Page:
The London Underground Map Turns 150

Today the London Underground turns 150. The Tube opened on 9 January 1863. Yes, the whole endeavour is a marvel of engineering, but from a design perspective think of the map, man. Think of the map. The Underground map is now 150 years old. And we all know transit maps are cool.

Of course the map has evolved and changed over all those years and at the Huffington Post UK, there is an article with a slideshow of different maps. The one below being the first map to show the combined lines.

The first map of the combined lines
The first map of the combined lines

Compare that original system map to the 150th anniversary map.

The 2013 map
The 2013 map

Credit for the photos goes to the London Transport Museum, via the Huffington Post.

Author: Brendan Barry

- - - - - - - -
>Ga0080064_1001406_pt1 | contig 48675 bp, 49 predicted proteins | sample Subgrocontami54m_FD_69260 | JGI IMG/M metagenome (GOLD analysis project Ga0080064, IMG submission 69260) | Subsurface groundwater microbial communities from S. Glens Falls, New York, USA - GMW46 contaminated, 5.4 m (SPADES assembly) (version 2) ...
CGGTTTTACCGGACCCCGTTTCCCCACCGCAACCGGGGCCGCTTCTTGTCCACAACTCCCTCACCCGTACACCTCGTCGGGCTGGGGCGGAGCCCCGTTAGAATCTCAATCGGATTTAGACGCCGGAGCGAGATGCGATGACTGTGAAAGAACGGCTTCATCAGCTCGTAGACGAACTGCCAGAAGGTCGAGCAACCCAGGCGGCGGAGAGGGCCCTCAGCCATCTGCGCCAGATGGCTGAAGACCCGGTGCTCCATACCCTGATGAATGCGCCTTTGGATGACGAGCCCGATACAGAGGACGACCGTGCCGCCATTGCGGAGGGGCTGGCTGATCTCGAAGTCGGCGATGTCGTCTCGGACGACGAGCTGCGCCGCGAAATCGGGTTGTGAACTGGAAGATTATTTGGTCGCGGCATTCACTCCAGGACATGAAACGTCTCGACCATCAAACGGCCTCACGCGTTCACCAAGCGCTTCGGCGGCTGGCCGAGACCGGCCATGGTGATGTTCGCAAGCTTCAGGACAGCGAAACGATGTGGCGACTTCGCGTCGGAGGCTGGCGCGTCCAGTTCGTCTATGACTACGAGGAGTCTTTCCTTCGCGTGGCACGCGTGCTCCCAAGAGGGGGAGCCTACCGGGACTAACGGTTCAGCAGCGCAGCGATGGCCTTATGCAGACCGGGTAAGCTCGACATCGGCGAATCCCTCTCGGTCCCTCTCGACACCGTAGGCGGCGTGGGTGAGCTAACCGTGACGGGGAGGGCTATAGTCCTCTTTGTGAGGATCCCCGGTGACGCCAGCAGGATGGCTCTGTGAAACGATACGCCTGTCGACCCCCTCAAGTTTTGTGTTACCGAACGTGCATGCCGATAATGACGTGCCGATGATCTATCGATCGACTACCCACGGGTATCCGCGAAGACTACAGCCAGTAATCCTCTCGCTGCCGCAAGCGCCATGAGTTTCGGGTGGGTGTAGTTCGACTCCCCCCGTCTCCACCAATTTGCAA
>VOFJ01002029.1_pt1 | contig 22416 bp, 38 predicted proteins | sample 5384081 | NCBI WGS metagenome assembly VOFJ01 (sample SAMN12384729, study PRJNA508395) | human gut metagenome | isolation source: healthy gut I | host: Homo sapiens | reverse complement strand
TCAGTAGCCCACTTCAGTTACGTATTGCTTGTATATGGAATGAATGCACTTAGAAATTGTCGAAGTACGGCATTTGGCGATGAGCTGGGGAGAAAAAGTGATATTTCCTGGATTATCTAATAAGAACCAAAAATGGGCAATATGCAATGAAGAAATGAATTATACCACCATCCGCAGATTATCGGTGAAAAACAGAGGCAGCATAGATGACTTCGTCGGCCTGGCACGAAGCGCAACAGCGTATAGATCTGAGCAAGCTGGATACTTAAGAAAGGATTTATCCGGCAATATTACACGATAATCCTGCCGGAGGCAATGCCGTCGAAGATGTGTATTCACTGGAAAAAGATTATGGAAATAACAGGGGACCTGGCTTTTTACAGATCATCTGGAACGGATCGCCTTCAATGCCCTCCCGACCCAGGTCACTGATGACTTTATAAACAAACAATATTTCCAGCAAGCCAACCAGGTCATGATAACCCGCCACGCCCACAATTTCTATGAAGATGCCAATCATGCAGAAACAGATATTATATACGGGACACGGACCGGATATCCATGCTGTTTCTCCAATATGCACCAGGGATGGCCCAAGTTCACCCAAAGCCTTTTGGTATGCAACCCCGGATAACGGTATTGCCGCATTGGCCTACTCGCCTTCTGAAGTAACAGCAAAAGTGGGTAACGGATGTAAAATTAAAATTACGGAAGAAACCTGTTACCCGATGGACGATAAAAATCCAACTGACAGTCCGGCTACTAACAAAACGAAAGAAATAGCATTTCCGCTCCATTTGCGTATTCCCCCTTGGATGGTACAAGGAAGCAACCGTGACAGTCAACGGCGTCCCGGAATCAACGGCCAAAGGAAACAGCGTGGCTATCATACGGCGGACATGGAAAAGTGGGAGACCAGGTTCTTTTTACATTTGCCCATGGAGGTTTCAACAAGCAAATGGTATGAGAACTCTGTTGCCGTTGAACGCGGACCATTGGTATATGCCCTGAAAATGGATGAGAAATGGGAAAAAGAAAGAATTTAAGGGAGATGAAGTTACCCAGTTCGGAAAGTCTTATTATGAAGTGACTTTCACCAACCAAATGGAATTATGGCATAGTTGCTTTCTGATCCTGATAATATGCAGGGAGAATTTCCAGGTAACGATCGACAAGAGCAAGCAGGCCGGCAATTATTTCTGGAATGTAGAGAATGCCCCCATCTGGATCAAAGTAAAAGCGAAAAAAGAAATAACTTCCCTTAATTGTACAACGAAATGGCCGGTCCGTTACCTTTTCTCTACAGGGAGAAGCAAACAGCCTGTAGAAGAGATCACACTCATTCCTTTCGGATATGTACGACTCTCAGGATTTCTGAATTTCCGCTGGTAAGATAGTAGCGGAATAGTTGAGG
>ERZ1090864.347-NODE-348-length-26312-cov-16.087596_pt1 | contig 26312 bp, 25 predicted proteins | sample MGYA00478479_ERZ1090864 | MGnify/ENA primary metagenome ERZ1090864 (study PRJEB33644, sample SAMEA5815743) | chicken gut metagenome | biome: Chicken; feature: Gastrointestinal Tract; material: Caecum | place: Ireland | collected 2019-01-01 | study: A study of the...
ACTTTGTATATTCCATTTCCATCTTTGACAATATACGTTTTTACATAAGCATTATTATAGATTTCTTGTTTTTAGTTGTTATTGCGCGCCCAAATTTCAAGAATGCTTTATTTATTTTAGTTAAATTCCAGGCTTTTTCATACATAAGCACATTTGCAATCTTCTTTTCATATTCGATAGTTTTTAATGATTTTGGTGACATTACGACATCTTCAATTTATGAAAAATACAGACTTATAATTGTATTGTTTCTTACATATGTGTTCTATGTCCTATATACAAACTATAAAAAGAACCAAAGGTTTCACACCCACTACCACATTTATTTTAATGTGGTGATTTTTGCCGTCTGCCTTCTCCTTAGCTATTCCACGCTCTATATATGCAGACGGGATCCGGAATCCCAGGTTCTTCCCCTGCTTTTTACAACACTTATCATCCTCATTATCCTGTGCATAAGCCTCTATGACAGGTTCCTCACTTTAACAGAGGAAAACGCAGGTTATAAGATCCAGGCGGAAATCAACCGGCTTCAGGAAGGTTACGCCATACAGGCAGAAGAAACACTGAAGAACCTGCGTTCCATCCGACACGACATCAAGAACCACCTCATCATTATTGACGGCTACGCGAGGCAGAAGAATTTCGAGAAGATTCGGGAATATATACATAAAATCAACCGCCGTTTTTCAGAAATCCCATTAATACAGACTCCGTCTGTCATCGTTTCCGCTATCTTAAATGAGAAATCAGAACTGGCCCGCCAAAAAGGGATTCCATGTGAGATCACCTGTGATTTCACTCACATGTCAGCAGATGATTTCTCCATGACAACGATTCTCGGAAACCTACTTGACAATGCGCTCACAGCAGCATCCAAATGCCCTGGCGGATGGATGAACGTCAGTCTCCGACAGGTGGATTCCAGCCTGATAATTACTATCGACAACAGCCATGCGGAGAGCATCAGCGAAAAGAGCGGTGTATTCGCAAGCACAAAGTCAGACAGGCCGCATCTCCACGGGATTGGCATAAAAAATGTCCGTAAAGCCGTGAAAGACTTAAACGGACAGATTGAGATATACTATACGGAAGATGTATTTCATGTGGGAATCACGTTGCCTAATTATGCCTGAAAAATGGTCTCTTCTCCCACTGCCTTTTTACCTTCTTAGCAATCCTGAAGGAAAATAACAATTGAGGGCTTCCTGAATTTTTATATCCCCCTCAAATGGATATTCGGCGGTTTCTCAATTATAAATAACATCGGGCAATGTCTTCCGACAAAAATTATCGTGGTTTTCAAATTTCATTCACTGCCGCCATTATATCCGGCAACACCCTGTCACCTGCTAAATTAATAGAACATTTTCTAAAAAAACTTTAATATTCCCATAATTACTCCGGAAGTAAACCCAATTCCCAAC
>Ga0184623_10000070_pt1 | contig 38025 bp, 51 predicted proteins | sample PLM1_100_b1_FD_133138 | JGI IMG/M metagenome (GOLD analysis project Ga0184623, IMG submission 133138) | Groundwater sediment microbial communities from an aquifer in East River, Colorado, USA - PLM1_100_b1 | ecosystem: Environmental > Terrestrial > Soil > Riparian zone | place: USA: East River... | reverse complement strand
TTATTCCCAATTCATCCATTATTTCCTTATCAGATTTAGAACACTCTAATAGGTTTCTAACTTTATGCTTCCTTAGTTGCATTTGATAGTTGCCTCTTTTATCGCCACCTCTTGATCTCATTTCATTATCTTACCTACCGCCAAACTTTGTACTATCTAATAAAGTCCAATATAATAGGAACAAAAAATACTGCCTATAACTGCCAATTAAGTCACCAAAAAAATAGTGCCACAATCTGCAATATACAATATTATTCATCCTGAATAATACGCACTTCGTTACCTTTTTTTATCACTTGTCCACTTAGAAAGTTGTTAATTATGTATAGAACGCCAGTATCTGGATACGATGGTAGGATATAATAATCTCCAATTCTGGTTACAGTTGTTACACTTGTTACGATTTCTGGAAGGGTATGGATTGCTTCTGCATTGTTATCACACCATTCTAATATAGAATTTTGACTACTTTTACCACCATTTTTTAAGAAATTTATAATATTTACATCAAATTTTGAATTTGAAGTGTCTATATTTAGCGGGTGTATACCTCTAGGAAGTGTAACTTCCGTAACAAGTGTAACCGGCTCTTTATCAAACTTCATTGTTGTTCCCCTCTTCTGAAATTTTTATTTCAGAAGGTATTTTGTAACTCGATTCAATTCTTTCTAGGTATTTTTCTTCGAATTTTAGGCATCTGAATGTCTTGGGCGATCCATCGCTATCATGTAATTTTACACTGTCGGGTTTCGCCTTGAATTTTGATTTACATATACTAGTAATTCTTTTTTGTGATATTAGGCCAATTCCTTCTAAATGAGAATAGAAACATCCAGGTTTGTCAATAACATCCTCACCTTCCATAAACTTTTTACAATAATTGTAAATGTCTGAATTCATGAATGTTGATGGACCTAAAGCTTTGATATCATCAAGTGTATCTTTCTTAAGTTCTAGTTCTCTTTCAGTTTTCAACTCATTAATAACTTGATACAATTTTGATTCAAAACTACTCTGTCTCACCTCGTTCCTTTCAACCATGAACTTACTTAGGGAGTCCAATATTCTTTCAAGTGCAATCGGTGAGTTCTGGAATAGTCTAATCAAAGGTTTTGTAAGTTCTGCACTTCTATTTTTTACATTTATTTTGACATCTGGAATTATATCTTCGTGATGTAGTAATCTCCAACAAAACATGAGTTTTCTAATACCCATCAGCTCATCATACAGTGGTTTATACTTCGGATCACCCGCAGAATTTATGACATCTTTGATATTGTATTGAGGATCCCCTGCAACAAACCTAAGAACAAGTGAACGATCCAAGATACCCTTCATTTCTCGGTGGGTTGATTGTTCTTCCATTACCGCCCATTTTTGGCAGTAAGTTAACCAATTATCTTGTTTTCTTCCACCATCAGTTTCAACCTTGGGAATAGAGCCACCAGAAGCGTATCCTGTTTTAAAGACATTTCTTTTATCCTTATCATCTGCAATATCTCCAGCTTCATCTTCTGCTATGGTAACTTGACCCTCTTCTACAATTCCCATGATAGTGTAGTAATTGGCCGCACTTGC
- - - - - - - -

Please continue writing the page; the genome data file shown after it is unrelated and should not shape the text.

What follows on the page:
I am a graphic designer who focuses on information design. My day job? I am the data visualisation manager for the Federal Reserve Bank of Philadelphia. (This blog is my something I do on my own time and does not represent the views of the Fed, blah blah blah legal stuff.) And with my main interest in information design—be it in the shape of clear charts, maps, diagrams, or wayfinding systems—I am fortunate that my day job focuses on data visualisation. Outside of work, I try to stay busy with personal design work. Away from the world of design, I enjoy cooking and reading and am interested in various subjects from history and geography to politics to science to the arts. And I allow all of them to influence my work.

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